Buddhism in Australia involves many traditions: Theravadan, or Southern Buddhism, from S-E Asia, including Sri Lanka, Thailand, Myanmar, Laos, Cambodia and India; and Mahayana Buddhism which includes traditions developed in Tibet, China, Vietnam, Korea and Japan.
Religious practices vary amongst the traditions, however, regardless of which tradition they follow, Buddhists aim to embody the Buddha’s realisation that we are without a solid, separate self, that our existence is a constant process of change, and that each seemingly independent creature and its environment are interconnected and interdependent. The Buddhist Council of New South Wales is a charitable, not- for-profit organisation set up to help Buddhist temples and Buddhist societies in New South Wales, and the ACT, and to represent the Buddhist community to media, Government, and the general public. The Buddhist Council represents more than 120 Buddhist organisations across the state. It is a member of the Federation of Australian Buddhist Councils (FABC), which represents Buddhist organisations throughout Australia. Buddhists currently represent 2.4% of the Australian population.
What Buddhism says about Ecology.
It can be said that Buddhism provides a basis for deep ecological thinking. The Buddha taught of interdependence – existence is a constant process whereby all manifestations condition, or affect, one another. Ultimately every seemingly independent creature and its environment are interconnected.
Harming the environment can therefore be said to be harming oneself.
The basic concern shared by all beings – humans, animals, and insects alike – is a desire to be happy and to avoid suffering. Essentially the Buddha recognised this and taught a more skilful approach to life, which leads to more lasting happiness. Buddhism points to the underlying causes of our day-to-day problems and teaches a graduated path to liberate us from suffering. This is known as the Noble Eight-Fold Path. Buddhist teachings are therefore about reducing the causes of suffering and increasing the causes of happiness.
Practices vary among Buddhists but one daily practice common among Buddhists is renewing the five precepts, which are moral undertakings to refrain from harmful or unskilful acts (which are killing, taking what is not given, sexual misconduct, harmful speech, and taking intoxicants). On the positive side, Buddhists try to foster generosity, compassion and loving kindness (a wish for all beings to be well and happy).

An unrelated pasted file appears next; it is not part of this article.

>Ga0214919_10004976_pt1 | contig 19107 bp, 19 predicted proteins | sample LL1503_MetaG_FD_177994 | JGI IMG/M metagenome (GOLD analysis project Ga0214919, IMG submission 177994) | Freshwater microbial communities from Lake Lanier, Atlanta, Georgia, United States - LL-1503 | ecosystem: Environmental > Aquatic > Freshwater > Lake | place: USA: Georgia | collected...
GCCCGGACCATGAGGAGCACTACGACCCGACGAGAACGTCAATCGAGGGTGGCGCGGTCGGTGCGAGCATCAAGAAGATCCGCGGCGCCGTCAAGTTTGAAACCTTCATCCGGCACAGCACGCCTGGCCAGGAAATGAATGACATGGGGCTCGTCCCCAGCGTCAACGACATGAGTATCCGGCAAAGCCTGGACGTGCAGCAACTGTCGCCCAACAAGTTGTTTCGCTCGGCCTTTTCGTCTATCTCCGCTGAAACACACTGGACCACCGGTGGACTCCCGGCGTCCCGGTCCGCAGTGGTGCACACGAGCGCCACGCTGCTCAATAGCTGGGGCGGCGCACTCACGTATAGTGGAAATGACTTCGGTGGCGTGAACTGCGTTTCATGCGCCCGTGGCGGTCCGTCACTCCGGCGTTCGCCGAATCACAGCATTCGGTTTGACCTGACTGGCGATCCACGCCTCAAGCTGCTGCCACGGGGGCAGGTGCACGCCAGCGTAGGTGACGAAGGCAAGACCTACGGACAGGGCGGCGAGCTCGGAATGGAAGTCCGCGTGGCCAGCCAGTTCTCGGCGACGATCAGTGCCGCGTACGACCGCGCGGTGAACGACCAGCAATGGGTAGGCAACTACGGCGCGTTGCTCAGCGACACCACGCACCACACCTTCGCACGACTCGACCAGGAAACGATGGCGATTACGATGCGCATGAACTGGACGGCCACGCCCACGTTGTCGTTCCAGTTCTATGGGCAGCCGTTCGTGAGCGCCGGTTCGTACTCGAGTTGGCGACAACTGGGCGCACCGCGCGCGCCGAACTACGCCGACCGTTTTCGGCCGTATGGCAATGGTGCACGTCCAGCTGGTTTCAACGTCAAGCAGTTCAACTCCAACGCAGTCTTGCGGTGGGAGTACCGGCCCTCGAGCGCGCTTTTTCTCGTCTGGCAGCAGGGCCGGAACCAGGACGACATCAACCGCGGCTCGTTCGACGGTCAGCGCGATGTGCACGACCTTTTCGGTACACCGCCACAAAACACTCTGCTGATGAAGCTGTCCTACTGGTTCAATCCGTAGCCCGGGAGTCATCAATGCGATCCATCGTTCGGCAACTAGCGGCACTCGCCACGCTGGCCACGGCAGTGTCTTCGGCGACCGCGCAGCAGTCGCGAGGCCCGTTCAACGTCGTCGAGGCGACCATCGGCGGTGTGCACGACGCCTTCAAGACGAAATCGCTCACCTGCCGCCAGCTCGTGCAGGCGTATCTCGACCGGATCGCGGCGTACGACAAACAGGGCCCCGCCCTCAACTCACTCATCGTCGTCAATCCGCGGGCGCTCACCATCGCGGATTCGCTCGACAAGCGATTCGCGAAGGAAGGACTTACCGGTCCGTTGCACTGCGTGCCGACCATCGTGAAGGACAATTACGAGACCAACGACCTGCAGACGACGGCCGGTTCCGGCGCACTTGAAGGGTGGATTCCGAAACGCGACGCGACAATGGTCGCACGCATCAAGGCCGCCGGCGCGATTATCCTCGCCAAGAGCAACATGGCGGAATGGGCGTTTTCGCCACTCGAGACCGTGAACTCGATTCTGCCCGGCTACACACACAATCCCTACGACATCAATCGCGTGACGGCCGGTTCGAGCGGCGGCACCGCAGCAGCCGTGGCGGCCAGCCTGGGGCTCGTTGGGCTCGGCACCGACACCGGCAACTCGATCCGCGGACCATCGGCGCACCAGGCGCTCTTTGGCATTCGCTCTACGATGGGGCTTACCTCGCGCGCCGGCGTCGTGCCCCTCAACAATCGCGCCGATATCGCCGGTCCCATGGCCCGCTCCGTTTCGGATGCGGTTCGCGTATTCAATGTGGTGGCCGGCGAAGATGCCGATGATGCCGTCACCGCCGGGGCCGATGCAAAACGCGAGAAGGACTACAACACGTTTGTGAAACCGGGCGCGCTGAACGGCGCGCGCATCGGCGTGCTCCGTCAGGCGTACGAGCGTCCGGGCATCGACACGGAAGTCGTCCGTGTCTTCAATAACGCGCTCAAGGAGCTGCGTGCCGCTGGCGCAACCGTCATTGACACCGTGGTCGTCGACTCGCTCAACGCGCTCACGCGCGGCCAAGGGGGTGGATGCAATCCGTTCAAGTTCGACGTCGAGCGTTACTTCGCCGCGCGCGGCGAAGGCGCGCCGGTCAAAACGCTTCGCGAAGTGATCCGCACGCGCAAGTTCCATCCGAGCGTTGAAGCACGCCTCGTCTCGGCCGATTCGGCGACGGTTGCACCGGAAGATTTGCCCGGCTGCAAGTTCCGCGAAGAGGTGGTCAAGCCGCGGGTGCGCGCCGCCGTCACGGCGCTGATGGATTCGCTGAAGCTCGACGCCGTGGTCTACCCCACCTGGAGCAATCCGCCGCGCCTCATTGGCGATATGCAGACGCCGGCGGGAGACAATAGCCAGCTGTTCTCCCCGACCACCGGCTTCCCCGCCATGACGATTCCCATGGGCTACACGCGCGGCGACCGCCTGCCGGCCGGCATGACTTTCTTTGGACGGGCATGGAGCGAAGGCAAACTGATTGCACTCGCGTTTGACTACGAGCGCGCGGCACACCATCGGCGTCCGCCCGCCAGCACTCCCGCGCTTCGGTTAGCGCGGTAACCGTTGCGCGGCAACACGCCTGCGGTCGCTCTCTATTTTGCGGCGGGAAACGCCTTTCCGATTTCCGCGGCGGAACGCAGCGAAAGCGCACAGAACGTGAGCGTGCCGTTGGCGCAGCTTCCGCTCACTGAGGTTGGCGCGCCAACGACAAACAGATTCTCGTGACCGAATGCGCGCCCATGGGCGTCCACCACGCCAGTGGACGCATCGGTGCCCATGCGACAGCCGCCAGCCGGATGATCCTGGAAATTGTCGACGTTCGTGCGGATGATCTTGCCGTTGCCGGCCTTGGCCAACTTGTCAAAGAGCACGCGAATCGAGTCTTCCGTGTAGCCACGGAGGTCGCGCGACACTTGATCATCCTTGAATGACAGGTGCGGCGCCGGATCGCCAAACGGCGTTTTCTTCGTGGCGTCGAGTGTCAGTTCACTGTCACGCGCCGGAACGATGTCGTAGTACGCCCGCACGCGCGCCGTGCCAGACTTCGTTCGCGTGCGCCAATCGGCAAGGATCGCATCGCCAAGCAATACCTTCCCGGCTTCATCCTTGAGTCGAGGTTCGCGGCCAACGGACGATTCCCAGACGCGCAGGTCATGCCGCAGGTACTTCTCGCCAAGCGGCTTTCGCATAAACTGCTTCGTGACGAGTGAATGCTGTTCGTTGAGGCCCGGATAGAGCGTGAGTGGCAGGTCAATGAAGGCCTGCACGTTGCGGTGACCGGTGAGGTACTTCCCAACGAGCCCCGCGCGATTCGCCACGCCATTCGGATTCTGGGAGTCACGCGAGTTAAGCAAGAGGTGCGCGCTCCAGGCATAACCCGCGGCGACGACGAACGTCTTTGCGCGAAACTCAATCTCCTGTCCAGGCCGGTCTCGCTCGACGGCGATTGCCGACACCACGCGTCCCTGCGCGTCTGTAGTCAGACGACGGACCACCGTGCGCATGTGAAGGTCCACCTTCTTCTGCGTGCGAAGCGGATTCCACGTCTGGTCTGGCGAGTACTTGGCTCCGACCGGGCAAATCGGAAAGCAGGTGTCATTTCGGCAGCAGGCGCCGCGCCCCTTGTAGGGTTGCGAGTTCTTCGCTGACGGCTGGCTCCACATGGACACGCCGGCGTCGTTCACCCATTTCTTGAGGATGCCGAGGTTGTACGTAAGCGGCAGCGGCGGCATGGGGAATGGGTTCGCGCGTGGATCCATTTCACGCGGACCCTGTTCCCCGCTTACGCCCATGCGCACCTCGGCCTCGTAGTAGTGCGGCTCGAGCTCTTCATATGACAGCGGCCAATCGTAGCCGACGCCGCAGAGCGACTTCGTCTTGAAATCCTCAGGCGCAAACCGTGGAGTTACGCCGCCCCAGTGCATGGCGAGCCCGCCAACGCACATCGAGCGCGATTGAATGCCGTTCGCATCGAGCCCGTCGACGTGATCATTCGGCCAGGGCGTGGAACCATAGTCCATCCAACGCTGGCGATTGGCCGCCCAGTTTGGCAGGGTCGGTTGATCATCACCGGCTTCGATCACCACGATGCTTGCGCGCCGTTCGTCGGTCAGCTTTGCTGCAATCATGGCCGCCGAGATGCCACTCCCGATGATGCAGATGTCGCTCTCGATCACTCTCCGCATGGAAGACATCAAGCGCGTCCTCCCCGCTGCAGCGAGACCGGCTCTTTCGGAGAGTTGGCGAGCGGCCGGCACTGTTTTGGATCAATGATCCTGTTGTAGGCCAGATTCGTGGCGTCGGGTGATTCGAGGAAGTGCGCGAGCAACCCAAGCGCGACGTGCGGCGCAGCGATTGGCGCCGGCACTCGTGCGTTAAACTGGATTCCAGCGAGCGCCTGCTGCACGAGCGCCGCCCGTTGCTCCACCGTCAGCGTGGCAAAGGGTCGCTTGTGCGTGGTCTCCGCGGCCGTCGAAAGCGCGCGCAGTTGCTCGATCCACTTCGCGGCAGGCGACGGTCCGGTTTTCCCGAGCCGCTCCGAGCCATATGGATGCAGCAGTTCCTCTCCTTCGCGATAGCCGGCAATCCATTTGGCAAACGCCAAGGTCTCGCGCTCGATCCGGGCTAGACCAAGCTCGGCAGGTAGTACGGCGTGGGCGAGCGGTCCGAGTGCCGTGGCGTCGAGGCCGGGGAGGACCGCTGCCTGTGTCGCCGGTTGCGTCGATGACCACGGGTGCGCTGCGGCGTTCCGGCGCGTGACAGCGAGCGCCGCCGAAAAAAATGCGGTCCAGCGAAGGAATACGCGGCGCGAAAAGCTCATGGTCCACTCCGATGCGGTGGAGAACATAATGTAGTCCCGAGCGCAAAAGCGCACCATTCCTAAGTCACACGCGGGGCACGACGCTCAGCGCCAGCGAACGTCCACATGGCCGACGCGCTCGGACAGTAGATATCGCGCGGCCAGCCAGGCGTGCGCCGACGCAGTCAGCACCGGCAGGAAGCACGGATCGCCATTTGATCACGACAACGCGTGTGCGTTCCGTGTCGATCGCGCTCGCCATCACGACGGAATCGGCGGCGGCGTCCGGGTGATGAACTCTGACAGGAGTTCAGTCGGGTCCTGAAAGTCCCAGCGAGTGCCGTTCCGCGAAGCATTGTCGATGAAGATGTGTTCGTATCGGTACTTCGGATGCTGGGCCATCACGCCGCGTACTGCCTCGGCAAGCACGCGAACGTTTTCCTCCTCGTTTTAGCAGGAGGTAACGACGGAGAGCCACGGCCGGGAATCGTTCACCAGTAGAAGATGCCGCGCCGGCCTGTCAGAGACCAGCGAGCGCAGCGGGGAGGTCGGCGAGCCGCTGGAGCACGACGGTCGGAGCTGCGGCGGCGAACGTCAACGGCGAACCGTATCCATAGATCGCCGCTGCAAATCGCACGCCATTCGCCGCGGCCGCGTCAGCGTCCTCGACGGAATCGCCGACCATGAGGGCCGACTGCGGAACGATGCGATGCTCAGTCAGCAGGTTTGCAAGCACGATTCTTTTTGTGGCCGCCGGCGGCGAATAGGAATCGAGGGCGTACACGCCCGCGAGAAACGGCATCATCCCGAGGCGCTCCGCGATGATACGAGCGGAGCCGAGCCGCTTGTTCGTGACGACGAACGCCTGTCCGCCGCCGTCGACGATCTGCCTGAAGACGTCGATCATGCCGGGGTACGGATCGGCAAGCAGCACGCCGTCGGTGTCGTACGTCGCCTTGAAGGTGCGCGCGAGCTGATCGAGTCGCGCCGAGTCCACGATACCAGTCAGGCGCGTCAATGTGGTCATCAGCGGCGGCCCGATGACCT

There are countless examples in Buddhist teachings encouraging us to care for all sentient beings, and our environment. As the Thai monk, Buddhadasa, said, “The entire cosmos is a co-operative. The sun, the moon, and the stars live together as a co-operative. The same is true for humans and animals, trees, and the earth. When we realize that the world is a mutual, interdependent, co-operative enterprise ….then we can build a noble environment. If our lives are not based on this truth, then we shall perish.”
Such an ethic highlights the virtues of restraint, simplicity, loving-kindness, compassion, equanimity, patience, wisdom, nonviolence, and generosity, virtues which represent the ethical base for all members of the Buddhist community, whether they be an ordained practioner, lay person, ordinary citizen, male or female.
Where Buddhism stands on interfaith relations.
The Buddhist Council of New South Wales, through its members, connects with other faiths in various ways.
More information Website links/media
Many of its member groups have environmental / ecological programs and initiatives. The member listing on Buddhist Council of New South Wales http://www.buddhistcouncil.org/ may connect you with one; or for any enquiries please contact that office.